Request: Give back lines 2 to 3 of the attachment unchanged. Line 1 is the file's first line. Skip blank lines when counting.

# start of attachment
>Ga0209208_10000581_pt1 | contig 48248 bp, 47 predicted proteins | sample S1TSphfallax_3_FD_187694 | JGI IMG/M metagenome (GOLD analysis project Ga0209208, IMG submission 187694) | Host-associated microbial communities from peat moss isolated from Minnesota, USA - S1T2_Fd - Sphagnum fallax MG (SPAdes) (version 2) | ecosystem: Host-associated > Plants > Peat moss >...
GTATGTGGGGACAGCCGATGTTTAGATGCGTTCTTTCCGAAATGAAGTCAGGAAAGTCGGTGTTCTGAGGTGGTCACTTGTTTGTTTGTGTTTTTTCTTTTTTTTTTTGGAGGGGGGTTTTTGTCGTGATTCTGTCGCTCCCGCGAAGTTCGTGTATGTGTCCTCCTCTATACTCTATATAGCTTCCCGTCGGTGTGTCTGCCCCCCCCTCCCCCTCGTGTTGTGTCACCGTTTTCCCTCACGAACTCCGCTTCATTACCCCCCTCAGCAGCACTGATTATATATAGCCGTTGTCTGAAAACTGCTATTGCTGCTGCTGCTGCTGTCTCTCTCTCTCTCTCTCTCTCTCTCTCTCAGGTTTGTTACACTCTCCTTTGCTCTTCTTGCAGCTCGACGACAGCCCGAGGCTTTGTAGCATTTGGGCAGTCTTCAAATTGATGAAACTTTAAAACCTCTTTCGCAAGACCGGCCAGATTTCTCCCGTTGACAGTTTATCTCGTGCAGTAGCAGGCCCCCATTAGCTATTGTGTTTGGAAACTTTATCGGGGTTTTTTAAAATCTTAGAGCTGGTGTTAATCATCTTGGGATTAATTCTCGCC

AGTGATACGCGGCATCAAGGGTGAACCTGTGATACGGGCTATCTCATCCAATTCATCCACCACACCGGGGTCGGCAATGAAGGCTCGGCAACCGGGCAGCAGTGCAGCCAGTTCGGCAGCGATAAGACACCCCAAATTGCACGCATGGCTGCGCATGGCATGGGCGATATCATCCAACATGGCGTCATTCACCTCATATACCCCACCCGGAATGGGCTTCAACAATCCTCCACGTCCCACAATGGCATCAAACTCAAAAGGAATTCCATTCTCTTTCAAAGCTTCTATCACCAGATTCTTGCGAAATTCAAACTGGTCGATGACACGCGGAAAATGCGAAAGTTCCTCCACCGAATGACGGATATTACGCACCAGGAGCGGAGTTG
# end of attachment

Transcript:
GTATGTGGGGACAGCCGATGTTTAGATGCGTTCTTTCCGAAATGAAGTCAGGAAAGTCGGTGTTCTGAGGTGGTCACTTGTTTGTTTGTGTTTTTTCTTTTTTTTTTTGGAGGGGGGTTTTTGTCGTGATTCTGTCGCTCCCGCGAAGTTCGTGTATGTGTCCTCCTCTATACTCTATATAGCTTCCCGTCGGTGTGTCTGCCCCCCCCTCCCCCTCGTGTTGTGTCACCGTTTTCCCTCACGAACTCCGCTTCATTACCCCCCTCAGCAGCACTGATTATATATAGCCGTTGTCTGAAAACTGCTATTGCTGCTGCTGCTGCTGTCTCTCTCTCTCTCTCTCTCTCTCTCTCTCAGGTTTGTTACACTCTCCTTTGCTCTTCTTGCAGCTCGACGACAGCCCGAGGCTTTGTAGCATTTGGGCAGTCTTCAAATTGATGAAACTTTAAAACCTCTTTCGCAAGACCGGCCAGATTTCTCCCGTTGACAGTTTATCTCGTGCAGTAGCAGGCCCCCATTAGCTATTGTGTTTGGAAACTTTATCGGGGTTTTTTAAAATCTTAGAGCTGGTGTTAATCATCTTGGGATTAATTCTCGCC

AGTGATACGCGGCATCAAGGGTGAACCTGTGATACGGGCTATCTCATCCAATTCATCCACCACACCGGGGTCGGCAATGAAGGCTCGGCAACCGGGCAGCAGTGCAGCCAGTTCGGCAGCGATAAGACACCCCAAATTGCACGCATGGCTGCGCATGGCATGGGCGATATCATCCAACATGGCGTCATTCACCTCATATACCCCACCCGGAATGGGCTTCAACAATCCTCCACGTCCCACAATGGCATCAAACTCAAAAGGAATTCCATTCTCTTTCAAAGCTTCTATCACCAGATTCTTGCGAAATTCAAACTGGTCGATGACACGCGGAAAATGCGAAAGTTCCTCCACCGAATGACGGATATTACGCACCAGGAGCGGAGTTG